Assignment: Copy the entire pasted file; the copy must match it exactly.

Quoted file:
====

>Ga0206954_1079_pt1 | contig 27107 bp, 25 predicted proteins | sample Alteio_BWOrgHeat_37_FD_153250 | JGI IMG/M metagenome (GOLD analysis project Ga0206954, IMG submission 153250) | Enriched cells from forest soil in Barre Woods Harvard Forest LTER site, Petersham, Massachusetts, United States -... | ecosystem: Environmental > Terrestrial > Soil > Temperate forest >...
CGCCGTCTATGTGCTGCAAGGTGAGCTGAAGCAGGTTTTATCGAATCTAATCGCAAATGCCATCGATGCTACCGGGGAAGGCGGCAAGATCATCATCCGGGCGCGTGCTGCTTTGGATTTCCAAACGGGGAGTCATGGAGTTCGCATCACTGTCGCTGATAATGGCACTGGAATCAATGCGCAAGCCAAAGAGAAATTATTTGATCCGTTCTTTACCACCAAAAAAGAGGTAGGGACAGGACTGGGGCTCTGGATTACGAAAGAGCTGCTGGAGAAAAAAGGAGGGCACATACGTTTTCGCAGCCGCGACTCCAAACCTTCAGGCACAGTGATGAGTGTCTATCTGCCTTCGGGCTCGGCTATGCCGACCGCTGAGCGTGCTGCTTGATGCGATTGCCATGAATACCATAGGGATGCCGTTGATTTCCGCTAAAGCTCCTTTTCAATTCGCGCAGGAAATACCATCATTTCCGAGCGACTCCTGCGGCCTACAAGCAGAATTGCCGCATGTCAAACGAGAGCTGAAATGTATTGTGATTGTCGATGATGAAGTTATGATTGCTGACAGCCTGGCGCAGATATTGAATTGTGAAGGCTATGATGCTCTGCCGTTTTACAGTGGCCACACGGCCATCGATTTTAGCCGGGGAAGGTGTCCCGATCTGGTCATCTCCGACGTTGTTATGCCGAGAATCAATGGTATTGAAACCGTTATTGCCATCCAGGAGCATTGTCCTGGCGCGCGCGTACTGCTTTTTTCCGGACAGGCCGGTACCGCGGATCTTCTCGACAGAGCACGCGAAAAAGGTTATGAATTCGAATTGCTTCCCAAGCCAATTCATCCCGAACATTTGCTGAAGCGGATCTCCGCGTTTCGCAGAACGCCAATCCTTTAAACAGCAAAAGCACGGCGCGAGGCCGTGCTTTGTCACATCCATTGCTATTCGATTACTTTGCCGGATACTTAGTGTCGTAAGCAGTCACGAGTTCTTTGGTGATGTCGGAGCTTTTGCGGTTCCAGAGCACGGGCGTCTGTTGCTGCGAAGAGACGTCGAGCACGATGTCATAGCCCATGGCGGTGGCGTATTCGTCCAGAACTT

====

>Ga0206954_1079_pt1 | contig 27107 bp, 25 predicted proteins | sample Alteio_BWOrgHeat_37_FD_153250 | JGI IMG/M metagenome (GOLD analysis project Ga0206954, IMG submission 153250) | Enriched cells from forest soil in Barre Woods Harvard Forest LTER site, Petersham, Massachusetts, United States -... | ecosystem: Environmental > Terrestrial > Soil > Temperate forest >...
CGCCGTCTATGTGCTGCAAGGTGAGCTGAAGCAGGTTTTATCGAATCTAATCGCAAATGCCATCGATGCTACCGGGGAAGGCGGCAAGATCATCATCCGGGCGCGTGCTGCTTTGGATTTCCAAACGGGGAGTCATGGAGTTCGCATCACTGTCGCTGATAATGGCACTGGAATCAATGCGCAAGCCAAAGAGAAATTATTTGATCCGTTCTTTACCACCAAAAAAGAGGTAGGGACAGGACTGGGGCTCTGGATTACGAAAGAGCTGCTGGAGAAAAAAGGAGGGCACATACGTTTTCGCAGCCGCGACTCCAAACCTTCAGGCACAGTGATGAGTGTCTATCTGCCTTCGGGCTCGGCTATGCCGACCGCTGAGCGTGCTGCTTGATGCGATTGCCATGAATACCATAGGGATGCCGTTGATTTCCGCTAAAGCTCCTTTTCAATTCGCGCAGGAAATACCATCATTTCCGAGCGACTCCTGCGGCCTACAAGCAGAATTGCCGCATGTCAAACGAGAGCTGAAATGTATTGTGATTGTCGATGATGAAGTTATGATTGCTGACAGCCTGGCGCAGATATTGAATTGTGAAGGCTATGATGCTCTGCCGTTTTACAGTGGCCACACGGCCATCGATTTTAGCCGGGGAAGGTGTCCCGATCTGGTCATCTCCGACGTTGTTATGCCGAGAATCAATGGTATTGAAACCGTTATTGCCATCCAGGAGCATTGTCCTGGCGCGCGCGTACTGCTTTTTTCCGGACAGGCCGGTACCGCGGATCTTCTCGACAGAGCACGCGAAAAAGGTTATGAATTCGAATTGCTTCCCAAGCCAATTCATCCCGAACATTTGCTGAAGCGGATCTCCGCGTTTCGCAGAACGCCAATCCTTTAAACAGCAAAAGCACGGCGCGAGGCCGTGCTTTGTCACATCCATTGCTATTCGATTACTTTGCCGGATACTTAGTGTCGTAAGCAGTCACGAGTTCTTTGGTGATGTCGGAGCTTTTGCGGTTCCAGAGCACGGGCGTCTGTTGCTGCGAAGAGACGTCGAGCACGATGTCATAGCCCATGGCGGTGGCGTATTCGTCCAGAACTT